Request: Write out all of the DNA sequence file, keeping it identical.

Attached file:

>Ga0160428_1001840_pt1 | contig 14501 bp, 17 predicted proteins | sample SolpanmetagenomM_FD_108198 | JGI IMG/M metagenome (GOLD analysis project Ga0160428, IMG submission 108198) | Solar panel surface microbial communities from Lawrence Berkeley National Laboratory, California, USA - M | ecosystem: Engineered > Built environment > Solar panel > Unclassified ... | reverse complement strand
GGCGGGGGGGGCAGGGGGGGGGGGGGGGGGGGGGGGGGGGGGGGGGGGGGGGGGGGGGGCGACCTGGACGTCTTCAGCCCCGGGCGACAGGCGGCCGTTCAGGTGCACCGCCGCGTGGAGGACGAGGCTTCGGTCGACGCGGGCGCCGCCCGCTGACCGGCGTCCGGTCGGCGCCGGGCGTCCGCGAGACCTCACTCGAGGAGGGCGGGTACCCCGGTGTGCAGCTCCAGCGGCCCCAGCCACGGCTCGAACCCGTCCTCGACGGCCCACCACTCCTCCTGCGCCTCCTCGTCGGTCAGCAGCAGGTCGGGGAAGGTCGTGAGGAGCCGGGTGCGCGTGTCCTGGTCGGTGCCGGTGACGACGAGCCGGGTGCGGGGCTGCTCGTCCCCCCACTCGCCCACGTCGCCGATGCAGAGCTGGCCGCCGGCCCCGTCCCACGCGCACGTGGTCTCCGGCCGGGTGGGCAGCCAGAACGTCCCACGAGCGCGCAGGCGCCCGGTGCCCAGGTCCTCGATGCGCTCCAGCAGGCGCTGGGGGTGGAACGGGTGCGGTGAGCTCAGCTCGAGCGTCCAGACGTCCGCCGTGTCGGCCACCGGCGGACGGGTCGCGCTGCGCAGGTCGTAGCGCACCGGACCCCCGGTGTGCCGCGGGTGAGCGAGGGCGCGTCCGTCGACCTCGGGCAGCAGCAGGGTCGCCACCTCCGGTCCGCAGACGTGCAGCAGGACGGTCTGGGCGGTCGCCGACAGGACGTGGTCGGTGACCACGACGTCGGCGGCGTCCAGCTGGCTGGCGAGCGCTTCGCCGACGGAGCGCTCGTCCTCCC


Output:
>Ga0160428_1001840_pt1 | contig 14501 bp, 17 predicted proteins | sample SolpanmetagenomM_FD_108198 | JGI IMG/M metagenome (GOLD analysis project Ga0160428, IMG submission 108198) | Solar panel surface microbial communities from Lawrence Berkeley National Laboratory, California, USA - M | ecosystem: Engineered > Built environment > Solar panel > Unclassified ... | reverse complement strand
GGCGGGGGGGGCAGGGGGGGGGGGGGGGGGGGGGGGGGGGGGGGGGGGGGGGGGGGGGGCGACCTGGACGTCTTCAGCCCCGGGCGACAGGCGGCCGTTCAGGTGCACCGCCGCGTGGAGGACGAGGCTTCGGTCGACGCGGGCGCCGCCCGCTGACCGGCGTCCGGTCGGCGCCGGGCGTCCGCGAGACCTCACTCGAGGAGGGCGGGTACCCCGGTGTGCAGCTCCAGCGGCCCCAGCCACGGCTCGAACCCGTCCTCGACGGCCCACCACTCCTCCTGCGCCTCCTCGTCGGTCAGCAGCAGGTCGGGGAAGGTCGTGAGGAGCCGGGTGCGCGTGTCCTGGTCGGTGCCGGTGACGACGAGCCGGGTGCGGGGCTGCTCGTCCCCCCACTCGCCCACGTCGCCGATGCAGAGCTGGCCGCCGGCCCCGTCCCACGCGCACGTGGTCTCCGGCCGGGTGGGCAGCCAGAACGTCCCACGAGCGCGCAGGCGCCCGGTGCCCAGGTCCTCGATGCGCTCCAGCAGGCGCTGGGGGTGGAACGGGTGCGGTGAGCTCAGCTCGAGCGTCCAGACGTCCGCCGTGTCGGCCACCGGCGGACGGGTCGCGCTGCGCAGGTCGTAGCGCACCGGACCCCCGGTGTGCCGCGGGTGAGCGAGGGCGCGTCCGTCGACCTCGGGCAGCAGCAGGGTCGCCACCTCCGGTCCGCAGACGTGCAGCAGGACGGTCTGGGCGGTCGCCGACAGGACGTGGTCGGTGACCACGACGTCGGCGGCGTCCAGCTGGCTGGCGAGCGCTTCGCCGACGGAGCGCTCGTCCTCCC